81 class='libraryfile'>libfoo.so.1</filename> need to be recompiled to link
82 against <filename class='libraryfile'>libfoo.so.2</filename> in order to
83 use the new library version. You should not remove the previous
84 libraries unless all the dependent packages are recompiled.</para>
85 </listitem>
86
87 <listitem> <para>If a package containing a shared library is updated,
88 and the name of library doesn't change, but the version number of the
89 library <emphasis role="bold">file</emphasis> decreases (for example,
90 the name of the library is kept named
91 <filename class='libraryfile'>libfoo.so.1</filename>,
92 but the name of library file is changed from
93 <filename class='libraryfile'>libfoo.so.1.25</filename> to
94 <filename class='libraryfile'>libfoo.so.1.24</filename>),
95 you should remove the library file from the previously installed version
96 (<filename class='libraryfile'>libfoo.so.1.25</filename> in the case).
97 Or, a <command>ldconfig</command> run (by yourself using a command
98 line, or by the installation of some package) will reset the symlink
99 <filename class='libraryfile'>libfoo.so.1</filename> to point to
100 the old library file because it seems having a <quote>newer</quote>
101 version, as its version number is larger. This situation may happen if
102 you have to downgrade a package, or the package changes the versioning
103 scheme of library files suddenly.</para> </listitem>
104
105 <listitem> <para>If a package containing a shared library is updated,
106 and the name of library doesn't change, but a severe issue
107 (especially, a security vulnerability) is fixed, all running programs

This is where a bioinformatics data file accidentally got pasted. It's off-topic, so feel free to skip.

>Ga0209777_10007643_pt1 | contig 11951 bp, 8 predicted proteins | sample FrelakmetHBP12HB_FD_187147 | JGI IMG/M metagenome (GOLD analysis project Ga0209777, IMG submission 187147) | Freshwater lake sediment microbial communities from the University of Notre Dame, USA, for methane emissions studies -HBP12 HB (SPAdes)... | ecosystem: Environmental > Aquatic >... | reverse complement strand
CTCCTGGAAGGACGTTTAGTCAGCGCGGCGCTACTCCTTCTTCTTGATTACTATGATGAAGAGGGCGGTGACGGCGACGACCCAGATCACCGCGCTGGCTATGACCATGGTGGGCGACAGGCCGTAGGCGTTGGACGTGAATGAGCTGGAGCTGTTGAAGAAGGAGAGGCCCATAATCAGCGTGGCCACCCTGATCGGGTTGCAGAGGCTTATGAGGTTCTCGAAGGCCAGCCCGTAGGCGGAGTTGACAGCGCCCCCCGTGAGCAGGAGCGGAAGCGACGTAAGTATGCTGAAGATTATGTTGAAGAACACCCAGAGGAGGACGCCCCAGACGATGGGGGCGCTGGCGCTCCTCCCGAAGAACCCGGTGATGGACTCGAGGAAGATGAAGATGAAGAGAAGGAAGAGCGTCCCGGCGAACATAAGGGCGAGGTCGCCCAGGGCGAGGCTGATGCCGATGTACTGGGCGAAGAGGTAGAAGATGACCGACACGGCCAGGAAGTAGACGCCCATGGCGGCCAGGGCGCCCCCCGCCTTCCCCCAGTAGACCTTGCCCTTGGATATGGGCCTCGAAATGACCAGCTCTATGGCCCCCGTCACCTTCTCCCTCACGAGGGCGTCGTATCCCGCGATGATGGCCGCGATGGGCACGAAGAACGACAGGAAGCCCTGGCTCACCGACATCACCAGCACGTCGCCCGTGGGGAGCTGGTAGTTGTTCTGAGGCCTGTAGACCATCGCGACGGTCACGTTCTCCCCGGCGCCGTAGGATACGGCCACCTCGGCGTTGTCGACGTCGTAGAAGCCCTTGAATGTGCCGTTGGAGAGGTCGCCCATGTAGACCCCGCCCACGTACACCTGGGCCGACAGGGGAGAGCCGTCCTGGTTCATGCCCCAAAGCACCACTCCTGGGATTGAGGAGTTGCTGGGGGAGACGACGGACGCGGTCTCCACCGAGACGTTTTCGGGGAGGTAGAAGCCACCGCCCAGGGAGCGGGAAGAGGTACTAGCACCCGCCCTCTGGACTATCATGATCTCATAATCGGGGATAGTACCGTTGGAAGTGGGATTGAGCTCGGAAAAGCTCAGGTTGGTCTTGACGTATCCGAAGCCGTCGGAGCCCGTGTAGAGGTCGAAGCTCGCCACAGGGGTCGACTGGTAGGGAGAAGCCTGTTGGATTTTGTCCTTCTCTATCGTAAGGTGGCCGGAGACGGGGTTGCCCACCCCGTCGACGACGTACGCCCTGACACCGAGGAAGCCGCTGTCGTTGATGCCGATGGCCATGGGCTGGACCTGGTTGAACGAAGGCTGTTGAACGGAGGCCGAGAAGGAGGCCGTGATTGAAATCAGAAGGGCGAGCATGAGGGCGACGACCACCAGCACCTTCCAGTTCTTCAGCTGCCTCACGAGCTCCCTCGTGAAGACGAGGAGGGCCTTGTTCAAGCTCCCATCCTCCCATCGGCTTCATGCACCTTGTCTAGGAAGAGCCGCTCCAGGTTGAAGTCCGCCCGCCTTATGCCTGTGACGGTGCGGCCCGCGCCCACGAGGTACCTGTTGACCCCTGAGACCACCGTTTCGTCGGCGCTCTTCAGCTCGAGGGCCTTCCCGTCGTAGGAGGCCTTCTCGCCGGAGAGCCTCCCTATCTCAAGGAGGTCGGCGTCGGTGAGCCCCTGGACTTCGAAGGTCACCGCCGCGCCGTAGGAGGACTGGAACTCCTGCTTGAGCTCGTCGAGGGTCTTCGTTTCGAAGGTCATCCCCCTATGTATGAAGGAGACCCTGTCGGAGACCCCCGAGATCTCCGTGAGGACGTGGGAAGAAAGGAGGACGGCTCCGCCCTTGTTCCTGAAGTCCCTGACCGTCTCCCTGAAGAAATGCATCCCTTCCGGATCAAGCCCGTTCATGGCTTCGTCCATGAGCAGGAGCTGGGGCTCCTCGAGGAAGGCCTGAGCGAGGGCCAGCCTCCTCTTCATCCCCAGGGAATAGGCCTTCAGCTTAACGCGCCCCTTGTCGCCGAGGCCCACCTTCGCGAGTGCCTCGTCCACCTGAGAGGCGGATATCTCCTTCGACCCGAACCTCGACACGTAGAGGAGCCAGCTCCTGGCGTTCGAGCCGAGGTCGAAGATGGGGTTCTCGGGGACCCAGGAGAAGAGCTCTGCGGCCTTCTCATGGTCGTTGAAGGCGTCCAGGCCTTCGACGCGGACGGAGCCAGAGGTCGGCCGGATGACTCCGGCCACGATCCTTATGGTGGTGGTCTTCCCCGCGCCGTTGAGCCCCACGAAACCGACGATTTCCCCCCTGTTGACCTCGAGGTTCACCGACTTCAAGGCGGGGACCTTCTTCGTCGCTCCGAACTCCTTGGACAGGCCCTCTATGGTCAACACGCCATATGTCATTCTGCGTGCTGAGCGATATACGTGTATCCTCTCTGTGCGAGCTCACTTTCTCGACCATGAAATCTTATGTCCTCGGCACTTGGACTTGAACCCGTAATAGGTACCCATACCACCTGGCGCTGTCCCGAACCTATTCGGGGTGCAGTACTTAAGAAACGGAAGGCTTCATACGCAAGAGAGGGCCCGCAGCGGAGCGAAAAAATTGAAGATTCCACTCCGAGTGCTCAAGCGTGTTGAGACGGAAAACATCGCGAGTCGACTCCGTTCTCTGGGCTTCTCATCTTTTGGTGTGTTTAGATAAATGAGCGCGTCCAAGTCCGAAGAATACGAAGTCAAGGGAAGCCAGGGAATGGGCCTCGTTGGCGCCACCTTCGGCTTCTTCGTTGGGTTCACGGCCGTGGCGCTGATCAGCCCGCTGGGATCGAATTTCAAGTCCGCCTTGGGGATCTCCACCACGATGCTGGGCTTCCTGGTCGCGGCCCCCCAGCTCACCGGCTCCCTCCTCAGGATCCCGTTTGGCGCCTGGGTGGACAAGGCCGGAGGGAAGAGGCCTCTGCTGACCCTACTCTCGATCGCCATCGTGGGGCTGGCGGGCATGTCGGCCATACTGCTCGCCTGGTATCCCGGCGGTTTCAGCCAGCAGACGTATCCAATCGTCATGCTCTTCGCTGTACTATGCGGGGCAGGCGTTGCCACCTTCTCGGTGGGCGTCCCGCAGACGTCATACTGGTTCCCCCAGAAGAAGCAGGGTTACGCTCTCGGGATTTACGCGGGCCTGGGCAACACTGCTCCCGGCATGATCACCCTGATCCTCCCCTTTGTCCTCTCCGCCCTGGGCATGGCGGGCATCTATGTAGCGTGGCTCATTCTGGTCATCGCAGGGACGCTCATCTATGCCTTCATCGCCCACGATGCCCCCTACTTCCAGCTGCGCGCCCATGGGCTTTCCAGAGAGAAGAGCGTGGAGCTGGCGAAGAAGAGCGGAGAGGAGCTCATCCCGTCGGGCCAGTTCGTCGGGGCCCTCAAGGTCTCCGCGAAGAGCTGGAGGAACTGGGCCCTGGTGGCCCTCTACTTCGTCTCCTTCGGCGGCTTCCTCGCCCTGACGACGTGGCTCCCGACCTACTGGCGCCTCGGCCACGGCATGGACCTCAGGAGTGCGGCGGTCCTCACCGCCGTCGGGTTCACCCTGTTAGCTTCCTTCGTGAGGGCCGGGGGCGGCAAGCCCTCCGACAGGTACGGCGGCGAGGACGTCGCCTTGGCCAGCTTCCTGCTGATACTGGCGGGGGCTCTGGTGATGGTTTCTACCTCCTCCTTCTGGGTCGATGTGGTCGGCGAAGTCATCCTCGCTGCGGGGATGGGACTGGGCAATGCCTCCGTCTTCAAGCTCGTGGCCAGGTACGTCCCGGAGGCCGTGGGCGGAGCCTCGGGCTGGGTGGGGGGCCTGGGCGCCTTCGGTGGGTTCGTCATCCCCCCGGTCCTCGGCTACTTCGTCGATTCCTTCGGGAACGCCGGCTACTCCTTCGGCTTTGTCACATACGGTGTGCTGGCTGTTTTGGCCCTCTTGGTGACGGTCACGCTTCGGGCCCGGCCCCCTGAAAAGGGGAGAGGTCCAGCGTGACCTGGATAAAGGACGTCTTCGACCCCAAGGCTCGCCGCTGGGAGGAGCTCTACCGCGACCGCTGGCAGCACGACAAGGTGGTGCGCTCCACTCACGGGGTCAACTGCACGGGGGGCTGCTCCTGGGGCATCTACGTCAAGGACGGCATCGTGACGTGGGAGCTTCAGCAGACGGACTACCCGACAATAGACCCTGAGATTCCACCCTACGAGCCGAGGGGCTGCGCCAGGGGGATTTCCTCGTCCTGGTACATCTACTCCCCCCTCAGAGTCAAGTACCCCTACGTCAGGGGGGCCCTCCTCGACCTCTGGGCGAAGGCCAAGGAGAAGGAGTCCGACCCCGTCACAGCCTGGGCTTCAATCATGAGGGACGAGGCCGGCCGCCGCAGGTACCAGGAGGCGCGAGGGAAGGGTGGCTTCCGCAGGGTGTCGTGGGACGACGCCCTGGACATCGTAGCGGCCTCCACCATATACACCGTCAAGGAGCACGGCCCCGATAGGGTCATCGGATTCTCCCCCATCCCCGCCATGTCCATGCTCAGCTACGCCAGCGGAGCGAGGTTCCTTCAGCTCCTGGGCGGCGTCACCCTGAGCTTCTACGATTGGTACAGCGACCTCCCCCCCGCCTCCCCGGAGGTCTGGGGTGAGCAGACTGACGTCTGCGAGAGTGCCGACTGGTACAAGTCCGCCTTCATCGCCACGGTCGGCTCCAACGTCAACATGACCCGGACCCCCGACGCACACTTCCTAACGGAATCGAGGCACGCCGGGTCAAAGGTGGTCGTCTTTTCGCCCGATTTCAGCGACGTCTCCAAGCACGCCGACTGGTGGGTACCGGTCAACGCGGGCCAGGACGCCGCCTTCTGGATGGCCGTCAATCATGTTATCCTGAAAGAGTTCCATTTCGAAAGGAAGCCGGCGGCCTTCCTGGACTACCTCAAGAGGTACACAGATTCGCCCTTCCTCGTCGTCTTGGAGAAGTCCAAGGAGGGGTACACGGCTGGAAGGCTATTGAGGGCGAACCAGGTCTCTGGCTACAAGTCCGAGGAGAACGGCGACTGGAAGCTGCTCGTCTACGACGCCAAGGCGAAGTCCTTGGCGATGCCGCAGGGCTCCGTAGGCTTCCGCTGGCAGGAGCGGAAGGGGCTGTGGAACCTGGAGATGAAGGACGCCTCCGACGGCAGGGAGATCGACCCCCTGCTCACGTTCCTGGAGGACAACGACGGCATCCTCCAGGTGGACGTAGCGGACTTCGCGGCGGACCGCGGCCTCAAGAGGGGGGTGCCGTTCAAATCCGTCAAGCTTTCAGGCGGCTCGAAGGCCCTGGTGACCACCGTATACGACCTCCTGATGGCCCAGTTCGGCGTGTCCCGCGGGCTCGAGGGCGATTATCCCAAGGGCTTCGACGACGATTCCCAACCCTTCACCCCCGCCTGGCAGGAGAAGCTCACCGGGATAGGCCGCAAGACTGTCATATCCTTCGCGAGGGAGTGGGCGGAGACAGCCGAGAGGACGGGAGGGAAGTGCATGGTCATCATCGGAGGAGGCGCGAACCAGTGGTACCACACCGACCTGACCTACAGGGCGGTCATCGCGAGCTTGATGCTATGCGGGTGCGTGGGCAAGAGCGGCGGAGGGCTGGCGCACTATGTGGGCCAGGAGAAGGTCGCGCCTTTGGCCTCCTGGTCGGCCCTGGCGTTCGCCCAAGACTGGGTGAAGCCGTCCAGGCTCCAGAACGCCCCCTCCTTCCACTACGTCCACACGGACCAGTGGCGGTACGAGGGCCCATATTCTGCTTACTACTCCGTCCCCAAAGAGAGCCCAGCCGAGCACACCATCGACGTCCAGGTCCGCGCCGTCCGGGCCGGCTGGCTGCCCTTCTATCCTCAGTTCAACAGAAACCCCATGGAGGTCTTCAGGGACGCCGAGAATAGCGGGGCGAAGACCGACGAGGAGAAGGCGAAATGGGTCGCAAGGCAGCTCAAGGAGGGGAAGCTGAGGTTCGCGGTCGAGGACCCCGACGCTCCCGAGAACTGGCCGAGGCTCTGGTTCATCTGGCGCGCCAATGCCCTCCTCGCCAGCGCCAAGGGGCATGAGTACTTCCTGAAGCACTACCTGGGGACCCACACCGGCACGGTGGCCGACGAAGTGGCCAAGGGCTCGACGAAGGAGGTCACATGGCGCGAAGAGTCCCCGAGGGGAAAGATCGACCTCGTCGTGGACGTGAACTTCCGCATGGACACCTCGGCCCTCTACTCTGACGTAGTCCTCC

108 linked to the shared library should be restarted. The following
109 command, run as <systemitem class="username">root</systemitem> after
110 updating, will list what is using the old versions of those libraries
111 (replace <replaceable>libfoo</replaceable> with the name of the
112 library):</para>
113
114<screen><userinput role="nodump">grep -l -e '<replaceable>libfoo</replaceable>.*deleted' /proc/*/maps |
115 tr -cd 0-9\\n | xargs -r ps u</userinput></screen>
116
117 <para>
118 If <application>OpenSSH</application> is being used for accessing
119 the system and it is linked to the updated library, you need to
120 restart <command>sshd</command> service, then logout, login again,
121 and rerun that command to confirm nothing is still using the
122 deleted libraries.
123 </para></listitem>
124
125 <listitem>
126 <para>If a binary or a shared library is overwrote, the processes
127 using the code or data in the binary or library may crash. The
128 correct way to update a binary or a shared library without causing
129 the process to crash is: remove it first, then install the new
130 version into position. The <command>install</command> command
131 provided by <application>Coreutils</application> has already
132 implemented this and most packages use it to install binaries and
133 libraries. So you won't be troubled by this issue most of the time.
134 However, the install process of some packages (notably Mozilla JS
135 in BLFS) just overwrites the file if it exists and causes crash, so
136 it's safer to save your work and close unneeded running processes
137 before updating a package.</para>
138 </listitem>
139 </itemizedlist>
140
141 </sect2>
142
143 <sect2>
144 <title>Package Management Techniques</title>
145
146 <para>The following are some common package management techniques. Before
147 making a decision on a package manager, do some research on the various
148 techniques, particularly the drawbacks of the particular scheme.</para>
149
150 <sect3>
151 <title>It is All in My Head!</title>
152
153 <para>Yes, this is a package management technique. Some folks do not find
154 the need for a package manager because they know the packages intimately
155 and know what files are installed by each package. Some users also do not
156 need any package management because they plan on rebuilding the entire
157 system when a package is changed.</para>
158
159 </sect3>
160
161 <sect3>
162 <title>Install in Separate Directories</title>
163
164 <para>This is a simplistic package management that does not need any extra
165 package to manage the installations. Each package is installed in a
166 separate directory. For example, package foo-1.1 is installed in
167 <filename class='directory'>/usr/pkg/foo-1.1</filename>
168 and a symlink is made from <filename>/usr/pkg/foo</filename> to